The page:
At number 9 in The Guardian’s list of the 10 best physicists is Ernest Rutherford. Rutherford is on this list for two great achievements, discovering the atomic nucleus and understanding the process of radioactive decay.
Rutherford’s brief biography
Rutherford was born in 1871 in Brightwater, a town near the northern coast of the South Island of New Zealand. He did his undergraduate degree at Canterbury College in Christchurch, New Zealand. Then, in 1895, Rutherford obtained a scholarship to go to do postgraduate studies at the Cavendish Laboratories at Cambridge University, England. After three years at the Cavendish laboratories, In 1898 Rutherford left Cambridge to go to McGill University in Canada.
It was at McGill that he did his work on radioactive decay which won him the Nobel Prize for Chemistry in 1908. He was the sole recipient of the Chemistry prize in 1908, and was cited by the Swedish academy “”for his investigations into the disintegration of the elements, and the chemistry of radioactive substances”. Ironically, although considered to be a physicist, Rutherford never won a Nobel Prize in physics.
In 1907 Rutherford left McGill to take up a position as a Professor at Manchester University in England. It was whilst here that he discovered the atomic nucleus. In 1919 he left his position at Manchester University to take over as Director of the Cavendish Laboratories in Cambridge, a position that was held by J.J. Thomson, who had brought Rutherford from New Zealand back in 1895.
In 1899, the year after he arrived at McGill, Rutherford was able to separate radioactive decay into two distinct types, which he called decay. The following year a third type or radioactive emission was observed, and in 1903 Rutherford was able to show that this third type was a fundamentally new type of radiation which he called rays.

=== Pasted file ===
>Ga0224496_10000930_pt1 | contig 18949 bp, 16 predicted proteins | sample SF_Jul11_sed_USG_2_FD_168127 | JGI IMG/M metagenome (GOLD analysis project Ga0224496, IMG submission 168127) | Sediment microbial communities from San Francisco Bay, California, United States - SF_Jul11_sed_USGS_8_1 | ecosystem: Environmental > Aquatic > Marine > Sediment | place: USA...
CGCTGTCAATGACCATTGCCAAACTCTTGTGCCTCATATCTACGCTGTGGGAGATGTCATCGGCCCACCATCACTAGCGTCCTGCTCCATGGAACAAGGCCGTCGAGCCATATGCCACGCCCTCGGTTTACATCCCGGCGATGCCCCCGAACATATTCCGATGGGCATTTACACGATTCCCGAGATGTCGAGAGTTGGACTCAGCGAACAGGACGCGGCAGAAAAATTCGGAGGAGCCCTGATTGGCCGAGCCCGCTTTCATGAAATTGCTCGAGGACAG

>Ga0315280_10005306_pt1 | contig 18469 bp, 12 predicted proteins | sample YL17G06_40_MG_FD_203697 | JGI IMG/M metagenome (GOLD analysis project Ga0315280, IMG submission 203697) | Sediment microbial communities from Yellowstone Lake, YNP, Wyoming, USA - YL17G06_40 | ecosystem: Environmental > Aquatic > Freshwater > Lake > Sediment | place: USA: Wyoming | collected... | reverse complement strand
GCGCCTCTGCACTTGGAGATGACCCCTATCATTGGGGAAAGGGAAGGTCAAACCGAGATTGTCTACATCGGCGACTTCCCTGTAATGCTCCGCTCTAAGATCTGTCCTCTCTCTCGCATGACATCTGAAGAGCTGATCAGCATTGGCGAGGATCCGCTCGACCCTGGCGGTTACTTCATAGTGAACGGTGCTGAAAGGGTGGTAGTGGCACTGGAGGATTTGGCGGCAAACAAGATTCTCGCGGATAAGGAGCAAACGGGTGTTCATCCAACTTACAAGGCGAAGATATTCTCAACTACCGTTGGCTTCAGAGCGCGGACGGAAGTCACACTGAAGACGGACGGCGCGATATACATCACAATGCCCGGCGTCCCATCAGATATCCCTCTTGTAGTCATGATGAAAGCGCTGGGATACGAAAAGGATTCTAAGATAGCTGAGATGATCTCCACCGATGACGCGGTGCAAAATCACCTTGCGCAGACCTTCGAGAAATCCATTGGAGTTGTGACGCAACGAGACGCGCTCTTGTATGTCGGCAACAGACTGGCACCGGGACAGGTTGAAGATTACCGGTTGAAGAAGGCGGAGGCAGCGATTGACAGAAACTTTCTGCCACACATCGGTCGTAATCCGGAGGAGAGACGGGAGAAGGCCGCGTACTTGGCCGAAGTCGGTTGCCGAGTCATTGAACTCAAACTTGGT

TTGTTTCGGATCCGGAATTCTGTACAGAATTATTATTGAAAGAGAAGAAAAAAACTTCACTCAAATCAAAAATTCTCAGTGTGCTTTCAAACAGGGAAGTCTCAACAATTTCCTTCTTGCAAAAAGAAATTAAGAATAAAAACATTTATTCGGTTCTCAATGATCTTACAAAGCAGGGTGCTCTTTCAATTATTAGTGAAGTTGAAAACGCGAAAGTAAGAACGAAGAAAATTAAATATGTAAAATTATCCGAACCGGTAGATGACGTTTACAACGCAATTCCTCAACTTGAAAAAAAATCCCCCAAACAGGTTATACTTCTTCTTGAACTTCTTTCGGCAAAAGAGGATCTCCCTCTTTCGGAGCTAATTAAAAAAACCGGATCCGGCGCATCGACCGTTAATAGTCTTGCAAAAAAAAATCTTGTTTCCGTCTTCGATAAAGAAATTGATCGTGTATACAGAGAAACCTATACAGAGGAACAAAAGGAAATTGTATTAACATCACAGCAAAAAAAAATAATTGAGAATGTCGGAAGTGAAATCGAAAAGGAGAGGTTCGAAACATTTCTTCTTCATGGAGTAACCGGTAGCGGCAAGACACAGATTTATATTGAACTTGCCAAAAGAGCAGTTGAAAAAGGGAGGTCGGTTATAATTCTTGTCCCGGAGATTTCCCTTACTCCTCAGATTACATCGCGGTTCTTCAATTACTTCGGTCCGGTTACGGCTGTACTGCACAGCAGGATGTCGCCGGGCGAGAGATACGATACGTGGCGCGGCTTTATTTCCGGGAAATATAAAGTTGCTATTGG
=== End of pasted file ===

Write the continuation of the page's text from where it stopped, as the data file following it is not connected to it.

In 1902, Rutherford published with his colleague Frederick Soddy a paper entitled “Theory of Atomic Disintigreation”. Rutherford and Soddy were able ot show in this 1902 paper that radioactivity involved the spontaneous disintegration of atoms into other types of atoms. For this work, Rutherford was awarded the 1908 Nobel Prize in Chemistry (not Physics!). Soddy would win the Nobel prize for Chemistry in 1921.
Discovering the atomic nucleus
Rutherford left McGill in 1907 to take up a Professorship at Manchester University, England. In 1909 Geiger and Marsden, under Rutherford’s direction, did an experiment which led to the discovery of the atomic nucleus. I will talk more about this experiment and how it showed atoms have nuclei in a future blog, but to briefly summarise the experiment what they found was alpha-particles bouncing back from a thin gold foil.
This could not be explained by the plum pudding model of the atom that J.J. Thomson had proposed after Thomson had discovered the electron in 1897. Rutherford published in 1911 a paper explaining that the results of the Geiger-Marsden experiment fitted perfectly with a model of the atom that has the negatively charged and very low mass electrons orbiting a dense positively charged nucleus.
If one were to represent an atom by the size of a football stadium, the electrons would be buzzing around where the stadium stands are. The nucleus would be way down in the centre, and on this scale would be about the size of a grain or rice. Thus an atom, and hence everything, is nearly entirely empty space!
It was for these two paradigm-shifting discoveries about the properties of atoms that Rutherford gains his place in this “best 10 physicists” list. How do you rate his achievements? And, if Rutherford is in the list, shouldn’t Thomson, the discoverer of the electron, also be in the list?
You can read more about Ernest Rutherford and the other physicists in this “10 best” list in our book 10 Physicists Who Transformed Our Understanding of the Universe. Click here for more details and to read some reviews.
Ten Physicists Who Transformed Our Understanding of Reality is available now. Follow this link to order
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